I have a 2012 A4 Avant with about 60,000 miles on it. The computer says its time for my 65,000 service. It’s been a year since my 55,000 service. Should I wait another 5000 miles or do it now?
What’s due at the 65,000 mile service? Is the computer set to give you a preemptive “heads up” perhaps? I wonder if the main thing is an oil change if the oil life indicator thinks you’ve been a little hard on it perhaps…
oil & oil filter, brake check. I believe the computer gives the heads up every 10,000 miles or 1 year whichever comes first. I suppose getting the oil changed is not a biggie and I may as well do it now.
I agree, better safe than sorry, and oil is about the cheapest “better safe than sorry” insurance there is
I don’t agree. Sure it doesn’t hurt to change oil earlier, you could even change it after every 500 miles… but why not follow the user manual/computer. Once you start changing the intervals of oil changes you will need to keep it up in the future.
If the computer says it’s time to change oil at 65K miles and the computer is programmed to remind you again after the next 10K miles will you remember to change it 5K miles earlier because you changed the oil change interval with the previous oil change or will you now drive 15K without an oil change until you get to the next computer recommendation 75K miles?
Did you drive only 5000 miles in the last year?
I don’t think you’ll need to. From an Audi dealership in Colorado:
The Audi “Service Due” indicator light:
So how will you know when you need to come in for your next maintenance? Your Audi will be due for service every 10,000 miles or one year from your last maintenance, whichever comes first. An indicator light on your dashboard, that resembles a wrench, will activate when you reach your next service interval. The “Service Due” indicator light is a friendly reminder that service is due. Don’t be alarmed, it is not the same thing as the “Check Engine” light. Your service technician will reset the “Service Due” indicator light after every scheduled maintenance interval, so it will accurately display when your vehicle is due for its next service.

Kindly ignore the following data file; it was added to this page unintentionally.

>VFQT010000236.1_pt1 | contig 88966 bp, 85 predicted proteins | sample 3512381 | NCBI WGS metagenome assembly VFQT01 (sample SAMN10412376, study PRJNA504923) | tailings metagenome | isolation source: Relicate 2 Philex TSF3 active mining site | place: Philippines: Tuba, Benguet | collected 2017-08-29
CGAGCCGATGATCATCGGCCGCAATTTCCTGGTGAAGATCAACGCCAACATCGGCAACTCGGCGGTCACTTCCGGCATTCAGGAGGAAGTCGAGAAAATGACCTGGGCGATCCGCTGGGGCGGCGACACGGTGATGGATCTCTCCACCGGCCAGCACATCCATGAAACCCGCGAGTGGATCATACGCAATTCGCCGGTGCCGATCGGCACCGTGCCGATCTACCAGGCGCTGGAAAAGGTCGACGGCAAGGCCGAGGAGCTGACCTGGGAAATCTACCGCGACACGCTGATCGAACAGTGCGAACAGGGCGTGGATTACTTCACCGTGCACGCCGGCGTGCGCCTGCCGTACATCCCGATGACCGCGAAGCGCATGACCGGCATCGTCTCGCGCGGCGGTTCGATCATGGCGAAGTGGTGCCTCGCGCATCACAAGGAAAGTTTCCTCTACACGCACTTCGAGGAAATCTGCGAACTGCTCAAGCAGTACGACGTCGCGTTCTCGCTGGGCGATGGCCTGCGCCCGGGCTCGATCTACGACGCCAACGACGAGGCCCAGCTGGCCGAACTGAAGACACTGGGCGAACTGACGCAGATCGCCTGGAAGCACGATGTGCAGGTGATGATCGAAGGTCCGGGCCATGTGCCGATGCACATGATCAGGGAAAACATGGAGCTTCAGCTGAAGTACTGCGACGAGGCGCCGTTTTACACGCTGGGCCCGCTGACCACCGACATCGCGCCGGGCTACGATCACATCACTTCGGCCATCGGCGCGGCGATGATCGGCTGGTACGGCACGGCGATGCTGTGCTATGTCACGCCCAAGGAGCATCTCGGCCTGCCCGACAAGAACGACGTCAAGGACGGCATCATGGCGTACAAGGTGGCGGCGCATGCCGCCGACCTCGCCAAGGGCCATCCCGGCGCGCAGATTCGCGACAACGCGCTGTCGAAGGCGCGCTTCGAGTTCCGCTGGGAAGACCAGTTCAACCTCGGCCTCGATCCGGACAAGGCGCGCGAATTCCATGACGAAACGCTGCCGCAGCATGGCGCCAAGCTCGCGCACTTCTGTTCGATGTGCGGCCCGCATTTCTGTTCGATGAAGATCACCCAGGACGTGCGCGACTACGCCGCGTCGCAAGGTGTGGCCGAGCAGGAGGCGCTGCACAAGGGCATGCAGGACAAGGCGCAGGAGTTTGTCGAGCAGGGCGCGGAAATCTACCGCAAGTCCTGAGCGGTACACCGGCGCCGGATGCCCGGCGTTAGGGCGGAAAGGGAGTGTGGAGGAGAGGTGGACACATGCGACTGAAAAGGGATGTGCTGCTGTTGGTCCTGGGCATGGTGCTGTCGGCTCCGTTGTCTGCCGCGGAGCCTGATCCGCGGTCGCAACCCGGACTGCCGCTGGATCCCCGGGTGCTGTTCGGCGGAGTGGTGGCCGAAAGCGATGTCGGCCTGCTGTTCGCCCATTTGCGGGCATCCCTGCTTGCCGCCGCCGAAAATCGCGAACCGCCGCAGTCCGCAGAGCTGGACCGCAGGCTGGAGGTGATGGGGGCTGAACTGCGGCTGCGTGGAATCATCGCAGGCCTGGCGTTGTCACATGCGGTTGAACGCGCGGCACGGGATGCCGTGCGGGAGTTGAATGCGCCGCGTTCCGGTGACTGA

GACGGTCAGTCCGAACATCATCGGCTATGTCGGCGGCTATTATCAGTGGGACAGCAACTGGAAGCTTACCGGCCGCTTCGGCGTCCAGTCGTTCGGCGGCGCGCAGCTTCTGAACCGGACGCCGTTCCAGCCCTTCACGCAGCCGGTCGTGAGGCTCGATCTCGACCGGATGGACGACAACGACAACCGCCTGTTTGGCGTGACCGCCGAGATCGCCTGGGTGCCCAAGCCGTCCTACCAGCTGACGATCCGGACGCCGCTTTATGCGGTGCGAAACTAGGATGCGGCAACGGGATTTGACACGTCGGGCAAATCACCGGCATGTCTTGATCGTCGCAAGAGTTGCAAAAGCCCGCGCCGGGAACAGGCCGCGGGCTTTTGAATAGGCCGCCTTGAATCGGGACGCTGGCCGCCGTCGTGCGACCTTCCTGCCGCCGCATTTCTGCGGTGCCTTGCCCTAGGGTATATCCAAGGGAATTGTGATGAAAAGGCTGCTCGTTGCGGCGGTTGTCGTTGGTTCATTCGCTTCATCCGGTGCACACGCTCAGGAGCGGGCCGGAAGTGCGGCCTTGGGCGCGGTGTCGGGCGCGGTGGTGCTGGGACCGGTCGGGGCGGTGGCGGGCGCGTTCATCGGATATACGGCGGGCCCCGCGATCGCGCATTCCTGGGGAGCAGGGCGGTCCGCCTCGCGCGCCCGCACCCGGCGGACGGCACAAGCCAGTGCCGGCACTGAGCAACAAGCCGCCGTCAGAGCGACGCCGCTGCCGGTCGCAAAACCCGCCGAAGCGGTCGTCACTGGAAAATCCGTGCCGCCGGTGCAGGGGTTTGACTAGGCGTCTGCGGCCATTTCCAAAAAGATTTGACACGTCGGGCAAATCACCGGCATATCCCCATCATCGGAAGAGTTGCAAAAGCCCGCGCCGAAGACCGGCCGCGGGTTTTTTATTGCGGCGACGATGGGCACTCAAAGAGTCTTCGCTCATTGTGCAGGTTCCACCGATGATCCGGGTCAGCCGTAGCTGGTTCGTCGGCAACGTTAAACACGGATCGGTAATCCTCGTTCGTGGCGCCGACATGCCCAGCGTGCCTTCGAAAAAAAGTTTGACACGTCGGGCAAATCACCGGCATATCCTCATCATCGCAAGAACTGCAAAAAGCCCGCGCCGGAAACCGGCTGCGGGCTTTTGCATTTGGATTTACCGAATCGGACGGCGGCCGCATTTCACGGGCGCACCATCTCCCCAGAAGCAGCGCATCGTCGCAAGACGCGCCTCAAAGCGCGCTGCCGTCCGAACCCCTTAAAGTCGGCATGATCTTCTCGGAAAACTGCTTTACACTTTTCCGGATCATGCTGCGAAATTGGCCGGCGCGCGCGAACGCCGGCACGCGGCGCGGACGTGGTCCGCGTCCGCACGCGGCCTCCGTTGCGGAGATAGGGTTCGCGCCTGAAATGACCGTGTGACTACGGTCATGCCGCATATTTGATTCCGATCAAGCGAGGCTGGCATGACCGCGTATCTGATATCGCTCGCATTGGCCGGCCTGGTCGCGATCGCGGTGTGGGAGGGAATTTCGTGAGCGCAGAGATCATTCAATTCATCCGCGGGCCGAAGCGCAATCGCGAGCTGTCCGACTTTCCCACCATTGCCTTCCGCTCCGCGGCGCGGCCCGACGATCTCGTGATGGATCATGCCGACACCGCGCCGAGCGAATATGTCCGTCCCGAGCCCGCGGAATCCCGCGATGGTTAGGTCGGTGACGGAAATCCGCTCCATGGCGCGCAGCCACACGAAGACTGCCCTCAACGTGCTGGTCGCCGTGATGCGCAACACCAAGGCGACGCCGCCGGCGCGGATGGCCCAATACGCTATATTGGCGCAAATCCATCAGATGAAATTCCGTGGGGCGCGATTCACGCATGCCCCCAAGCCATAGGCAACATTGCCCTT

I know the dealership isn’t always the best source of information, but seeing as it’s not trying to immediately sell me an oil change plus the inevitable 3 page list of crap that doesn’t need to be done…
If your engine sports variable valve timing, that function is very demanding on the oil. If so, suggest to error on the side of caution on the oil change interval. Don’t go beyond the miles interval in the “hard use” schedule for oil & filter changes. Make sure the proper spec oil is used too.
Thanks for all the feedback. According to Audi and also restated by @bravesfan314 resetting the “service due” indicator will simply cause it to re-trigger in 1 year or in 10,000 miles, whichever comes first. I have only driven 5,000 miles in the past year. I do not drive it particularly hard. However, since an oil change is relatively inexpensive so I will do it now. I appreciate the feedback and the opportunity to air my concern.
i have a newer leased honda and i get syn oil changes for $20 at dealer so i get emails about service. i just got one that said my service is overdue so i went out and checked my oil life and it is at 50%. maybe the service counter is keeping track of something else? it has been less than 1 yr. not sure what the service trigger is for this dealer? profits? car is 22 months old. not really ready to break down yet.
Getting the service now is a smart choice. Audi tells you to change oil at least once per year, and you are meeting that requirement. Following Audi’s maintenance schedule gives you the best chance for a long, trouble free life.
“Hard” use doesn’t mean what you probably imagine; i.e. the typical teenage driver’s rapid accelerations and screeching halts. “Hard” use for an engine has more to do with the duration of your typical drive. If it is 25 miles to work, and 25 miles back again, that is very easy on an engine b/c most of the operating time is when the engine is fully warmed up. Even better if you drive 250 freeway miles every day. That’s very “easy” use. “Hard” use is when you drive 2 miles to work, and 2 miles back again. 1/2 mile to the grocery store. etc. In other words if a lot of your car’s usage is for short trips, less than 5 miles one way, that is defined as “hard” use. That is tough service for a gasoline engine b/c the oil doesn’t reach operating temperature long enough to burn off the water & other contaminants. For that type of service the owner should observe the “hard” (sometimes called “severe”) use maintenance schedule. This is especially true if the engine sports variable valve timing. Failure to follow the proper maintenance schedule w/variable valve technology can quickly result in very expensive problems, including the need to replace the engine.
Good point, thanks. It’s going in for service next week.